KM: You'd have to ask Bob. I don't know. That was a story point and it was always like that. There was never any discussion like we can't do that or we don't know how to do that. It was the way it was structured in the story that in her natural form she would always…you would just catch glimpse of her; it would be hard to really see what she looked like. At the moment when she's revealed, you caught glimpses of her so you didn't quite know what she looked like. But you know she was kind of a monster and then when she's finally revealed, and the top of her head kind of breaks the water and this tail comes out. The idea we were trying to get across is that the audience is expecting to see some kind of horrific creature and instead it's Angelina Jolie. I think the way it was played, that could have been a very effective reveal, but the marketing showed so much of her in the commercials and such that I think by the time people went to see the movie they were kind of expecting her to show up. So that moment didn't have quite the same kind of impact that was intended in the film.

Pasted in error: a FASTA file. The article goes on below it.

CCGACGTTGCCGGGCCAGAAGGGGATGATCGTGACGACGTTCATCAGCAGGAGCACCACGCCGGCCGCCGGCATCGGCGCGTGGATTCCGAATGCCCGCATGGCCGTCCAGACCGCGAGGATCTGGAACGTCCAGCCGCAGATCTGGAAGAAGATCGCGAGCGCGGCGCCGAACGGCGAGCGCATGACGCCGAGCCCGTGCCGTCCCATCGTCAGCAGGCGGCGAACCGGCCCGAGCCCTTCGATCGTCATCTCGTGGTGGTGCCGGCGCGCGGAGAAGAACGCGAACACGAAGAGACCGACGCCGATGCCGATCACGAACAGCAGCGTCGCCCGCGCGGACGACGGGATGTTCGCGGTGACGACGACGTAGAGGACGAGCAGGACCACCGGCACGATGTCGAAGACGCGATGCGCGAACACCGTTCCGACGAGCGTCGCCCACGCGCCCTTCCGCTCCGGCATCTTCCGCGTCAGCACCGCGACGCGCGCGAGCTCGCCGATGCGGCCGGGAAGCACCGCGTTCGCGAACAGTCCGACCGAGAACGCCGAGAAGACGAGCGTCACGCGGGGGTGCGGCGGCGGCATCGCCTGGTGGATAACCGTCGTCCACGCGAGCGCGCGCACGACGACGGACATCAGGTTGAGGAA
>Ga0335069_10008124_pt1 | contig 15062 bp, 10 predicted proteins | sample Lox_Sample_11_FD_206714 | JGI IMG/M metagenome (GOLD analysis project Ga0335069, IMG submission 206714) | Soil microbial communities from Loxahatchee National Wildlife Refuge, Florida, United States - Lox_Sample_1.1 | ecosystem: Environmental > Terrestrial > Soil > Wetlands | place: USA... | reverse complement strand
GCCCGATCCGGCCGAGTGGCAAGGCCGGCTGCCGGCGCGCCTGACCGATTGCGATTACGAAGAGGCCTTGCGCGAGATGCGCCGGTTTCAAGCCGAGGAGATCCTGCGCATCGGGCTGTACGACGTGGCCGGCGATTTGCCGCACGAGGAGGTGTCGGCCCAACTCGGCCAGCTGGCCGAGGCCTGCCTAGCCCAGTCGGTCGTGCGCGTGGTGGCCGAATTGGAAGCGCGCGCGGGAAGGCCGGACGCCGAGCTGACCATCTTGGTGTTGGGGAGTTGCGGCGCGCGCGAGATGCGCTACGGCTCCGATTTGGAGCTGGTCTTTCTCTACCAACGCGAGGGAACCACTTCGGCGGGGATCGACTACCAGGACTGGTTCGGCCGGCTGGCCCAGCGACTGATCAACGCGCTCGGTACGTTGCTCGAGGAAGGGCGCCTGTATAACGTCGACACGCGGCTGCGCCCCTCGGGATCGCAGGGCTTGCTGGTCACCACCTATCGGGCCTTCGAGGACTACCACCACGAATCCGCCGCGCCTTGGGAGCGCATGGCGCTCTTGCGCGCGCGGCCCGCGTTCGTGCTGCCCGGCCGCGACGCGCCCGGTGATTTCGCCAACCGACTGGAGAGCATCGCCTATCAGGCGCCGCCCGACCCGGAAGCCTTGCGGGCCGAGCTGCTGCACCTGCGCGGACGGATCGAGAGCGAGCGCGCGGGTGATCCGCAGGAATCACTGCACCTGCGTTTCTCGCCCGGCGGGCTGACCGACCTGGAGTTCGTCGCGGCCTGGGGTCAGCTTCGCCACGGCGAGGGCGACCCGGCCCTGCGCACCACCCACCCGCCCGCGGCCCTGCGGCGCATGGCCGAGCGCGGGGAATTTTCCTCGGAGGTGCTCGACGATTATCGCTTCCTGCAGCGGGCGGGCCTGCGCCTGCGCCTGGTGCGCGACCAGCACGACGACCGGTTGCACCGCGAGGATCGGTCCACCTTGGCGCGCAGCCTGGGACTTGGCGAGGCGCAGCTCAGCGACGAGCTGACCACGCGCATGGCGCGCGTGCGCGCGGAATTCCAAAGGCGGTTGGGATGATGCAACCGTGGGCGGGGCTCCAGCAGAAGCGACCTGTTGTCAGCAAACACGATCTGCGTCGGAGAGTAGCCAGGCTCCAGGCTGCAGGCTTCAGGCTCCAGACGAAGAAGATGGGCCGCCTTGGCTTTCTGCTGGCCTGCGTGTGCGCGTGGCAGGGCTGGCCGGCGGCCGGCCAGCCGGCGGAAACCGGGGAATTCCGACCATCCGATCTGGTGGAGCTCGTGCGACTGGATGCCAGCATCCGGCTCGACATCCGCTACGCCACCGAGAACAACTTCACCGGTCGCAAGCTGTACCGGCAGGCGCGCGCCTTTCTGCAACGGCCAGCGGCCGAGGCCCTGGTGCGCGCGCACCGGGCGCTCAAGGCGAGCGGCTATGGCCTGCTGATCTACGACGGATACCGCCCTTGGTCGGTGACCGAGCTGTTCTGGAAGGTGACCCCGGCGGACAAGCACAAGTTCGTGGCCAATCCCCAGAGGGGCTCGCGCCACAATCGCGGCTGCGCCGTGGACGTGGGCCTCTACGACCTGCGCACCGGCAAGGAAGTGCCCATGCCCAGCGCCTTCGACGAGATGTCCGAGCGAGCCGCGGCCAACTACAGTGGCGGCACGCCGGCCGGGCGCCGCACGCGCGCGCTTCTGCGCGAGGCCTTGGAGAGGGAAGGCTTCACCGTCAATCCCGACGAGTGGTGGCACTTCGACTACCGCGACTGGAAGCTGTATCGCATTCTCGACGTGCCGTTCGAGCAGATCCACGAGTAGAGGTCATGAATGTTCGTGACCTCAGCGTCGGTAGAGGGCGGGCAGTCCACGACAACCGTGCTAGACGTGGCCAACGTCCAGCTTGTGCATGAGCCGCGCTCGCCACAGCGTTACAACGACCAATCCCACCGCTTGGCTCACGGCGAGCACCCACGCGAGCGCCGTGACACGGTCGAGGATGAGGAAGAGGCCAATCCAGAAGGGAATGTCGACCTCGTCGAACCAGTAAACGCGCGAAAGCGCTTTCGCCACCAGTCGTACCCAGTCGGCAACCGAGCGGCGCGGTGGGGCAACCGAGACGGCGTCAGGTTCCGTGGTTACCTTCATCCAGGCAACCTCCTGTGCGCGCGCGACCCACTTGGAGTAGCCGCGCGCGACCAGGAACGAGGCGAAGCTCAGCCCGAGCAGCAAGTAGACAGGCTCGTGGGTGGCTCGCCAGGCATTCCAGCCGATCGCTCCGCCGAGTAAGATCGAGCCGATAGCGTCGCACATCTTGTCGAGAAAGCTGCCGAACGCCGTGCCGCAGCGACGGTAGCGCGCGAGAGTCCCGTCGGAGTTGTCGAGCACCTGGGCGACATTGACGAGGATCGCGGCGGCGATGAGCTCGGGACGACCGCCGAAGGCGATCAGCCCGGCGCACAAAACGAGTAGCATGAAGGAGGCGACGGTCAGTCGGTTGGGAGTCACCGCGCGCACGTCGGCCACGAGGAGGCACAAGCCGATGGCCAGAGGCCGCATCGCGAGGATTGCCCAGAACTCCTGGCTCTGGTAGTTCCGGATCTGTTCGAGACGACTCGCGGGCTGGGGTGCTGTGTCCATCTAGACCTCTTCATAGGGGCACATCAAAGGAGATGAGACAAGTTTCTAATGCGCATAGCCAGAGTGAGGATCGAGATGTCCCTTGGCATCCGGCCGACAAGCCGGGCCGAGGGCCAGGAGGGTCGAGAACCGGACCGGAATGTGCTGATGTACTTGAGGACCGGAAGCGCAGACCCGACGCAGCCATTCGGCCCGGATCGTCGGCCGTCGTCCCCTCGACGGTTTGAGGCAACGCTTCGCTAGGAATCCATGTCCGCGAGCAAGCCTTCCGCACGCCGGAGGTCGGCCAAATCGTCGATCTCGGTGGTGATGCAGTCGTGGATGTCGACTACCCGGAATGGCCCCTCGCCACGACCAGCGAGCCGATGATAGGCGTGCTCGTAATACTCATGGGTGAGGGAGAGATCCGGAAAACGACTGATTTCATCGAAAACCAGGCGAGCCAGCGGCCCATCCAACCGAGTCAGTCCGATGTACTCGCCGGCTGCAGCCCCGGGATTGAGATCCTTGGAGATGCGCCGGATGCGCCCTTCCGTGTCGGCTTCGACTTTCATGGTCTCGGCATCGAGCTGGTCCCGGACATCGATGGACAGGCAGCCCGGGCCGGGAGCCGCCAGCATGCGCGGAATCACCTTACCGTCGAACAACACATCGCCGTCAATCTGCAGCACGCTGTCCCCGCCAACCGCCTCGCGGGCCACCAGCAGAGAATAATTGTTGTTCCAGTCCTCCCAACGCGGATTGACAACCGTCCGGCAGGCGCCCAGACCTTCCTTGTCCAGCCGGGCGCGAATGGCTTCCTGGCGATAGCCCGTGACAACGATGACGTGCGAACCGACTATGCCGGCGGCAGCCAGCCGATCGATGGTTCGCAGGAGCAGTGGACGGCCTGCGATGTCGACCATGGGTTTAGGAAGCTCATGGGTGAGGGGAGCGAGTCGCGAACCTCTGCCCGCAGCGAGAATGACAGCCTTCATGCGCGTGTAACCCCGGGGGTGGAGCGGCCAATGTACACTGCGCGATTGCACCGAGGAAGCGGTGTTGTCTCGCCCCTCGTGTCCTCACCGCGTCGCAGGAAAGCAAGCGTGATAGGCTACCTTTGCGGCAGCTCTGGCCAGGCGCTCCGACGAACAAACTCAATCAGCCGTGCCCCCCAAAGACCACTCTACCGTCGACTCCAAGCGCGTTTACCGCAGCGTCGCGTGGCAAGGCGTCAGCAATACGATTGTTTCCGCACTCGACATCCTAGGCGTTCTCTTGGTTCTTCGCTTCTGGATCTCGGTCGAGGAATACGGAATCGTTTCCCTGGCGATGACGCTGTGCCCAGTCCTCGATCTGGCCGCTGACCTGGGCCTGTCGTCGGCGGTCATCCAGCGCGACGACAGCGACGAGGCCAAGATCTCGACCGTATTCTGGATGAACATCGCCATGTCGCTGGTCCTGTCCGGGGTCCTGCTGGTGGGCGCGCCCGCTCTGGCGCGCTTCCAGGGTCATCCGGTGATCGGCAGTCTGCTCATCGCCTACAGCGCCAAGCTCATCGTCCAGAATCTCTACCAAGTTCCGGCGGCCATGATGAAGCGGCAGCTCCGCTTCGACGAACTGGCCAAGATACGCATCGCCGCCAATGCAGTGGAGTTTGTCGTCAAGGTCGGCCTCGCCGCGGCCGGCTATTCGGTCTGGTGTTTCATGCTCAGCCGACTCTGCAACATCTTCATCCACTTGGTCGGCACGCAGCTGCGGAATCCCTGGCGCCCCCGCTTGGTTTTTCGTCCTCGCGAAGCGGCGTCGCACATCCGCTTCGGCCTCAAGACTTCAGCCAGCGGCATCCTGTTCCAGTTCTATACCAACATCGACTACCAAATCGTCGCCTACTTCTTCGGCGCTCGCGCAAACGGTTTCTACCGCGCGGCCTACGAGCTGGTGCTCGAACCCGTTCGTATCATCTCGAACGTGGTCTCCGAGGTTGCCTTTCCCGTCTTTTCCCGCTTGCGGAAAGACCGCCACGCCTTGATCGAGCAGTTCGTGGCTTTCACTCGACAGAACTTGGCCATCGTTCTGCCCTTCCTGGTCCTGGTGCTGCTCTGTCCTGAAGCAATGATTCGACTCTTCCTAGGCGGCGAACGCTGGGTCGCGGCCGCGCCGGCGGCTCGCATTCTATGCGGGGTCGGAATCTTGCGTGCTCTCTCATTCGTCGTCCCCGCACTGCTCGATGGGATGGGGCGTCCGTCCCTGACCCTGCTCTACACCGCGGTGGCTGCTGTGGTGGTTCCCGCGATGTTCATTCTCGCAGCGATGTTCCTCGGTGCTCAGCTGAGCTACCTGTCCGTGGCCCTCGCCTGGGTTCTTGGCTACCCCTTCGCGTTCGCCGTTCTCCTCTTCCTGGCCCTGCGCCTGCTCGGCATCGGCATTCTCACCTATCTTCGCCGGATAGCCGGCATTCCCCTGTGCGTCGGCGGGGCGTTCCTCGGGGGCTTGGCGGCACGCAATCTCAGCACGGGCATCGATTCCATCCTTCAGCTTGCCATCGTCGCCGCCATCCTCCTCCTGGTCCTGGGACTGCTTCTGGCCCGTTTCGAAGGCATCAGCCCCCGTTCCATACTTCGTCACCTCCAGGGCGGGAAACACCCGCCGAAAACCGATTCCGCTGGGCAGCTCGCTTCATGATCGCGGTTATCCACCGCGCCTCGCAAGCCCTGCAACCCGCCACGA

BE: Sure. Are there other scenes like that where you feel like they weren't quite as effective as you wanted, or maybe the marketing did interfere with what you guys were trying to do?

KM: No, not really. I think overall I thought the marketing was pretty good for the film. It's just in the case of Angelina Jolie that particular scene was designed to be kind of a surprise. Oh, we're going to see a scary monster and then it's Angelina Jolie, but everybody knew that she was going to appear.

BE: So can we talk for a little bit about the dragon and bringing Ray Winstone's performance as Beowulf into the character of the dragon? What was that process like?